School crisis in Africa

School Crisis in Africa

Back-to-school season is among us, but the same cannot be said for 1.91 million children who have been forced out of school in West and Central Africa.

Faced with increasing conflict and violence, the children in these regions live in fear as teachers are being killed and entire villages are being displaced. According to the latest UNICEF report, the number of schools being forcibly shut down has tripled in the past two years, with over 9,000 schools closed as of June 2019. The country which has been most affected is Cameroon, resulting in 80% of schools closed in the northwest and southwest regions. Mali, Niger, and Burkina Faso have also seen a six-fold increase in the number of school closures.

The education system is being deliberately targeted and lies at the core of regional conflicts. What is considered an undeniable human right, the untempered access to education, has been purposely stripped from the hands of the younger generations. Militant groups, such as Boko Haram, oppose what they perceive as Western-style education. It is believed to be corrupting Islamic values, especially for females. Afflicted by gender-based violence, young girls are often abducted and forced into child marriages.

Children prepare safety and evacuation drills in a primary school in Burkina Faso
Photo Credits: UNICEF/Bindra

Without schooling, children are more vulnerable to exploitation, and risk being recruited by armed groups. Consequentially this leads to increased attacks against the few remaining schools. Chukwuemeka Eze, Executive director of the West Africa Network for Peacebuilding, explains that this vicious cycle is the cause of the continuously declining standard of education.

Students are not the sole targets. The lives of teachers and administrators are also in peril. In a UNICEF-supported primary school in Cameroon, Delphine Bikajuri is the principal. Labelled a traitor by armed groups, her daughter has been kidnapped twice. To the west in Burkina Faso, Abdoulaye lives in the same world of fear. He, who is trained to help his students via distance learning, reveals that, “As facilitators, we try to be discrete because of the security situation. If people see what we are doing, we could get killed.”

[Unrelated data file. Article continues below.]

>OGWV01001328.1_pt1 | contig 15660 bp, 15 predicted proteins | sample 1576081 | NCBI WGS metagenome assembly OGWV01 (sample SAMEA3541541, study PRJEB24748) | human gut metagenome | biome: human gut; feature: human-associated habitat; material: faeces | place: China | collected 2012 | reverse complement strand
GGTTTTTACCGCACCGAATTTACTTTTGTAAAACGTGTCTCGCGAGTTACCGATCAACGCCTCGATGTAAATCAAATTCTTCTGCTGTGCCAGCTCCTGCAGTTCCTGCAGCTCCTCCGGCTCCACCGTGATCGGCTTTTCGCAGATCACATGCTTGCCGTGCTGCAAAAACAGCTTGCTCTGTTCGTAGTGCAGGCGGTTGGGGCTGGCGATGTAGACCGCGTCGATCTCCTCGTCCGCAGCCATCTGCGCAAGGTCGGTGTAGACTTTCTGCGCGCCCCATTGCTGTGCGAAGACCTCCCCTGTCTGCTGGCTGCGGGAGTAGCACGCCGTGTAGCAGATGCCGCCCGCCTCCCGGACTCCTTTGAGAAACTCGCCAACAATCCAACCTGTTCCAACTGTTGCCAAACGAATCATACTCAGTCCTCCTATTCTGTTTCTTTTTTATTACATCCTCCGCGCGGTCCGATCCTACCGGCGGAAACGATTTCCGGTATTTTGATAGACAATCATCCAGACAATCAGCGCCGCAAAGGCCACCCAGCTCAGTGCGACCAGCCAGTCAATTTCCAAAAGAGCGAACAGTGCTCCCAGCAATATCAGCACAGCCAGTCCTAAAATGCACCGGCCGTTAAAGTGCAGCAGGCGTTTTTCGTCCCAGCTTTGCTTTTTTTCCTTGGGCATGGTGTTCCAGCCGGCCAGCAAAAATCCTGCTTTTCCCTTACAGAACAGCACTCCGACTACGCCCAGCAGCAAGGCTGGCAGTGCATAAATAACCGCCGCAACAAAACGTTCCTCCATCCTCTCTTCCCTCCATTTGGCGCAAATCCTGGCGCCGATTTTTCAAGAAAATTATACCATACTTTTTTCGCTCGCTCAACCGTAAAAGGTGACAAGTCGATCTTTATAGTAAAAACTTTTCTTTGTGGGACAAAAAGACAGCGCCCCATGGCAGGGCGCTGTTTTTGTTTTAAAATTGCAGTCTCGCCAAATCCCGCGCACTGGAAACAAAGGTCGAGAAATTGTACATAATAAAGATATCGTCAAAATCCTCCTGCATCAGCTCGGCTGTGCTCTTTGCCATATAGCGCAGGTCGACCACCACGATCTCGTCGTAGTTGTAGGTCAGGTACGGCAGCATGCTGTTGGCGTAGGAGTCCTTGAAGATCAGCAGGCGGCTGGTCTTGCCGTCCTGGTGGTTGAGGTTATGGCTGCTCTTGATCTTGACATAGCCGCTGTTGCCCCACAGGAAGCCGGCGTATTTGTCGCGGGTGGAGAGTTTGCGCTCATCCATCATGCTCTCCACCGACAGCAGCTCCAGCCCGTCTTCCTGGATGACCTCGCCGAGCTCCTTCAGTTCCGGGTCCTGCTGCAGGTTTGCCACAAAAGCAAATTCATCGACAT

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To combat the crisis, UNICEF has been working alongside local communities. For example, as a result of this collaboration Radio Education in Emergencies was formed, a joint programme to allow displaced children to continue their education via the radio. It has also set up community learning centres in Mali and has integrated basic education in Quranic schools in Nigeria. Now, UNICEF is calling for governments to endorse the Safe Schools Declaration against these attacks, and by doing so, to reaffirm their commitment to realising the potential of the young generation.

By signing the Convention on the Rights of the Child thirty years ago, governments around the world guaranteed the right to education for every child (Article 28). However, the 1.91 million out-of-school children, adding to the pre-existing 40 million who already faced this fate in West and Central Africa, is evidence that greater commitment is needed. A UNICEF report called for the protection of education services by the seven countries affected by this crisis, totaling a 221$ million appeal. Unfortunately only 28% has been funded thus far.


Editor’s Note: The opinions expressed here by Impakter.com columnists are their own, not those of Impakter.com – In the cover picture: Protesters set fire Image Credit: KCRG

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